YellowBrickRoad (2010)

Author: Brett Gallman
Submitted by: Brett Gallman   Date : 2011-05-30 08:07

Written and Directed by: Jesse Holland and Andy Mitton
Starring: Cassidy Freeman, Clark Freeman, and Anessa Ramsey
Reviewed by: Brett G.

When I was a young kid, the events surrounding the Lost Colony at Roanoke fascinated me. It was the true story of how a bunch of 16th century English settlers simply vanished from their colony in North Carolina and only left cryptic message: ďCroatoan.Ē Several logical theories persist to possibly explain it, but my mind always liked to run wild and imagine that something supernatural happened to them. Thereís just something downright creepy about an entire group of people disappearing without a trace. The latest film in Bloody Disgustingís Selects series, YellowBrickRoad, has a similar starting point, so it caught my interest from the get-go.

In this case, the entire population of a small New England town decided to take off and walk down a remote mountain trail into the wilderness back in the 40s. No one knows why they decided to do this, but a search party eventually recovered the remains of most of them. Others went unaccounted for, and the whole thing remained a mystery. Now, seventy years later, the location of the trail (known as YellowBrickRoad) has been uncovered, and a team of researchers head down the trail in search of answers. Of course, they end up getting more than they bargain for when the trail takes them into a sort of Twilight Zone that causes them to lose their own sanity.

Oddly enough, The Wizard of Oz was another childhood fascination of mine since it was one of the first films I ever saw. YellowBrickRoad does some interesting things with that mythology by putting a dark, twisted spin on it; apparently, the townspeople were similarly obsessed with the Fleming film and set off to find their own wizard. Itís a cool premise that holds a lot of promise, especially when the film opens with some ominous documentary-style footage recounting those events. Once it shifts to modern times, it remains appropriately dreary and atmospheric. Though it sort of starts out as a sort of light romp into the woods, complete with some pranks and the usual obnoxiousness from some characters, it soon descends into a movie about people going nuts in the woods, a la The Blair Witch Project.

Itís only really similar to that film in the general premise though; whereas Blair Witch was a manic, frenzied affair, YellowBrickRoad is much more languid and relaxed. It relies on a quiet eeriness thatís occasionally punctuated by intense moments. One such moment is especially effective and comes about midway through the film: itís a murder sequence thatís captured in a quick long shot, and itís done in a way that youíre not quite sure what youíre seeing. But once the camera confirms what you think you saw, itís a pretty shocking moment that feels realistic in its voyeuristic gaze. Thatís sort of the movieís high point; after that, we just watch the group continue to wander down the path and continue to lose their grip on reality.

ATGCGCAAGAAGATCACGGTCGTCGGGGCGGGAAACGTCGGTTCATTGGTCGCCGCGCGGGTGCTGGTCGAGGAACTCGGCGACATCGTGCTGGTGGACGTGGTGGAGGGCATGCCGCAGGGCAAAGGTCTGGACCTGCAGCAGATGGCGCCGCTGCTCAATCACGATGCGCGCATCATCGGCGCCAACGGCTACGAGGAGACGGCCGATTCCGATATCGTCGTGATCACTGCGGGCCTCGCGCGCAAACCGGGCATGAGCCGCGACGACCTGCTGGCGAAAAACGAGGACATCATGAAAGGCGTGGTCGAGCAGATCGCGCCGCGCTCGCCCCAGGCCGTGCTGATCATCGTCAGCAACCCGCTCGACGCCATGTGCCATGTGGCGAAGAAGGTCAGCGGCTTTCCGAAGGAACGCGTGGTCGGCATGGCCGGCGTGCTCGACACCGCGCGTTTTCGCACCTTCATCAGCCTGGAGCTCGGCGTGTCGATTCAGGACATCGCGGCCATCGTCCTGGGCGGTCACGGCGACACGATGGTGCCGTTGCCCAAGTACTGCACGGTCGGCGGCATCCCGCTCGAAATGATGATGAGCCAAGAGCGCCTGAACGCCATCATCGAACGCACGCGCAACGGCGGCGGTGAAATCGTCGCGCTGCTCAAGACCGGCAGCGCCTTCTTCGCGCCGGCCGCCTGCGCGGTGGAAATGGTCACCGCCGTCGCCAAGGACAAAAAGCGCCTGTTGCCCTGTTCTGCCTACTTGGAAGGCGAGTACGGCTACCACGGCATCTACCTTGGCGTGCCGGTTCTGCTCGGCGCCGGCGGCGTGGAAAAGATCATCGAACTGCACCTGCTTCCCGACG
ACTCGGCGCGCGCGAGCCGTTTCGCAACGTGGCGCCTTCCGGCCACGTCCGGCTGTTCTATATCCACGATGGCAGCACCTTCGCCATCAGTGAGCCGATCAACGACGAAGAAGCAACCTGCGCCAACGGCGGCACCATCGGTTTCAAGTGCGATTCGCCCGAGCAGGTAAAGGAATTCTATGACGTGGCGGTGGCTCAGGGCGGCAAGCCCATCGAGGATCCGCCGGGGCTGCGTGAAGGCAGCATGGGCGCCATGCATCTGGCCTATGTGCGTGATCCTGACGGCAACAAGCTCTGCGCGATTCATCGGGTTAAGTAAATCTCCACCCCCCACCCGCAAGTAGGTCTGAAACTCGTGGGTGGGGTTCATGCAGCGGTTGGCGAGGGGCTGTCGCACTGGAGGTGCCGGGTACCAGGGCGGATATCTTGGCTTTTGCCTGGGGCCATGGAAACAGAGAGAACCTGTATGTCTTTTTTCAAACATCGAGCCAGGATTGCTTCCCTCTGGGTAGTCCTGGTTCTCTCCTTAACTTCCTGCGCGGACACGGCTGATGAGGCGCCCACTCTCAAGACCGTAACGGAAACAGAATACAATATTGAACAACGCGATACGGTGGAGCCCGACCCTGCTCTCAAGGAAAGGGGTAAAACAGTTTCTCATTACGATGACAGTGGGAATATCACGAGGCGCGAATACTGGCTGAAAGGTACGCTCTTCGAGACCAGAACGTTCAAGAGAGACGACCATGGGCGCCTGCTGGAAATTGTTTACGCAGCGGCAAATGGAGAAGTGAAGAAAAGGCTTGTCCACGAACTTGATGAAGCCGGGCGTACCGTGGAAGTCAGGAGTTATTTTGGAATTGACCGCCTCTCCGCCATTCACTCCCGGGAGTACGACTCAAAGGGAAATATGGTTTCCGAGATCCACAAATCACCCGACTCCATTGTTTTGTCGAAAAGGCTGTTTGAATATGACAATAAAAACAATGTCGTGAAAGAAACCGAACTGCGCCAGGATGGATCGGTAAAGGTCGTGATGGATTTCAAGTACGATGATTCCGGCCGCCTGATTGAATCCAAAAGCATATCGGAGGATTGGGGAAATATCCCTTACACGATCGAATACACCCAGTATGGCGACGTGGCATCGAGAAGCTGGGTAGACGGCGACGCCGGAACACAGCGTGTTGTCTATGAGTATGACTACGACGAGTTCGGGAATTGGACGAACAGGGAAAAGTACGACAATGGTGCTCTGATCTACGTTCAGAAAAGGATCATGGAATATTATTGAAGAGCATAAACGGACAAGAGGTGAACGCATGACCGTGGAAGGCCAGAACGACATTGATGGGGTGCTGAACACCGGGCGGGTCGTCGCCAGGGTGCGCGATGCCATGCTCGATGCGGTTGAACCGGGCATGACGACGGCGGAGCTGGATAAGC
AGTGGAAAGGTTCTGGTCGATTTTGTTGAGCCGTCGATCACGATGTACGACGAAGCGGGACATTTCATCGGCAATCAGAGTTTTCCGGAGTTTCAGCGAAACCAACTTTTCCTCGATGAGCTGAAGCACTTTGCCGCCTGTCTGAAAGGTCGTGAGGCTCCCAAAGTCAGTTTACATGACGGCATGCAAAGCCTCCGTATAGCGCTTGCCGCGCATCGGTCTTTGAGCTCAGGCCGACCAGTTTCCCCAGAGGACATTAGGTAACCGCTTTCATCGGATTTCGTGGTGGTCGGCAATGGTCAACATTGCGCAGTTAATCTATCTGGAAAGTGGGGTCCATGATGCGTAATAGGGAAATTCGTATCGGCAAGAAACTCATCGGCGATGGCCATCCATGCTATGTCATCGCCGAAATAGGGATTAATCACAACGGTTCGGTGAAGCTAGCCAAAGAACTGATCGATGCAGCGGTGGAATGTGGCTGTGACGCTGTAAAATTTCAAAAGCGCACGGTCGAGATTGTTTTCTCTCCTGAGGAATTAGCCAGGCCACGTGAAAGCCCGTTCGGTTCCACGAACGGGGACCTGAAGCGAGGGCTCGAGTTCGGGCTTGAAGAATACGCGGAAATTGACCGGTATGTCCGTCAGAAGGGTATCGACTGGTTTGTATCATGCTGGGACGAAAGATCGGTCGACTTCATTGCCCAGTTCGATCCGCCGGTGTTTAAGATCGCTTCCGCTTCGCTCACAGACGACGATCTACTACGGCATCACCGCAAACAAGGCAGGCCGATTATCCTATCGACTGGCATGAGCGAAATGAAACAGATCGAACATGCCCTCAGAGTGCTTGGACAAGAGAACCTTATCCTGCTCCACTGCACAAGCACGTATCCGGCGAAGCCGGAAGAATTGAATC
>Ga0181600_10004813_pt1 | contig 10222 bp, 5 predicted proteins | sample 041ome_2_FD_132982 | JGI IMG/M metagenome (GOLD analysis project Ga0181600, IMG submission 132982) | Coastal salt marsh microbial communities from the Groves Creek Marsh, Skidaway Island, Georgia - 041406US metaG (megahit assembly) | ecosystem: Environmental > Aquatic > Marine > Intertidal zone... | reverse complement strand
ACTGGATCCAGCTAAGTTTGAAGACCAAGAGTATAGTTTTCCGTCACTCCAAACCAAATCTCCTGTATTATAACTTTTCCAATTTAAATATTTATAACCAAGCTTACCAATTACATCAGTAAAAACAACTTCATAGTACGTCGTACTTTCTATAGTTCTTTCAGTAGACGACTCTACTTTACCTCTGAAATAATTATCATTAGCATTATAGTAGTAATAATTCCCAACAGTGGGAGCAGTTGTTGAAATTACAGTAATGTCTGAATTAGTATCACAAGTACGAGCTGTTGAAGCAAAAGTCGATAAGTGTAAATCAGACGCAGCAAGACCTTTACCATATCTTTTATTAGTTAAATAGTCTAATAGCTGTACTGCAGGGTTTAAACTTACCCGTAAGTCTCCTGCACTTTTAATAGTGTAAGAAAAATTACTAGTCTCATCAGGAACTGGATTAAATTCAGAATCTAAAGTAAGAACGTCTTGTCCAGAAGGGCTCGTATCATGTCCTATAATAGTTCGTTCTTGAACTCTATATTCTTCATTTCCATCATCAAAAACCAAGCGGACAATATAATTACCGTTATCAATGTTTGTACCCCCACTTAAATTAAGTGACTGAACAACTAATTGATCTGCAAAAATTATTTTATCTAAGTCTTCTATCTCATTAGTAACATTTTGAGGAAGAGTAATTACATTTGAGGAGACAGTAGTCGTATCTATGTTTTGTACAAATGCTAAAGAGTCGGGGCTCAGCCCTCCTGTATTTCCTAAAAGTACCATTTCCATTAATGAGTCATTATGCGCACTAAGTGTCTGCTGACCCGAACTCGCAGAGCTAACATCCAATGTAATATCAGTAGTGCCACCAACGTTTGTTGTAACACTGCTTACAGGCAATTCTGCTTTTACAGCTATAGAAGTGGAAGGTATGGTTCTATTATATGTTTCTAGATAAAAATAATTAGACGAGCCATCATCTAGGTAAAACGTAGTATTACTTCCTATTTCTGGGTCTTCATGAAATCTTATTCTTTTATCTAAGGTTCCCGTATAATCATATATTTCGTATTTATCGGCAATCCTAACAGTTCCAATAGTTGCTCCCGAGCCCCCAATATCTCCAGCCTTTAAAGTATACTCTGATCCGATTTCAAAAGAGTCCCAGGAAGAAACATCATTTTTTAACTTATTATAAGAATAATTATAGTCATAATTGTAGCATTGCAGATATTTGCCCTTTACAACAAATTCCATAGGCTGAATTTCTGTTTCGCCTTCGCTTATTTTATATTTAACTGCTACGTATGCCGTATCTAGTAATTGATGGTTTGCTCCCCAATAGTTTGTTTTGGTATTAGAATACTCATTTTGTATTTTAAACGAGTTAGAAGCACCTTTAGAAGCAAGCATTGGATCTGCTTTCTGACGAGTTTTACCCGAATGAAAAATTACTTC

It doesnít manage to keep its focus or its intensity, and thereís some fat that could be trimmed here and there that could keep it more interesting. Still, itís sort of spooky stuff, as the desolation of the woods and the surrounding areas are captured well with the photography. Adding to the mood is the 40s music thatís playing deep in the heart of the woods, compelling the characters to keep moving. Phantasmal and alluring in quality, itís a haunting, mysterious force that keeps you wondering just what awaits at the end of the road.

The answer to that question isnít very satisfying, and the film kind of gets lost in the woods itself, but itís not an altogether wasted experience. YellowBrickRoad is a solid enough production with an above average cast. I especially liked Cassidy Freeman, who I actually recently discovered while watching the Smallville finale. Sheís got a certain presence and energy that leads me to believe she could be a star. The rest of the cast is solid enough to where things get really uncomfortable and resonant when they begin to break down and get at each otherís throats. Ultimately, YellowBrickRoad is a satisfying stroll into the woods--thatís a place horror fans are pretty accustomed to, but it's especially scary this time around because the terror subtly creeps into the mind more so than the flesh. If you live in select markets, you can check the flick out on June 1st; if youíre out of luck, itís still worth keeping on your radar to check out when it hits DVD. Rent it!

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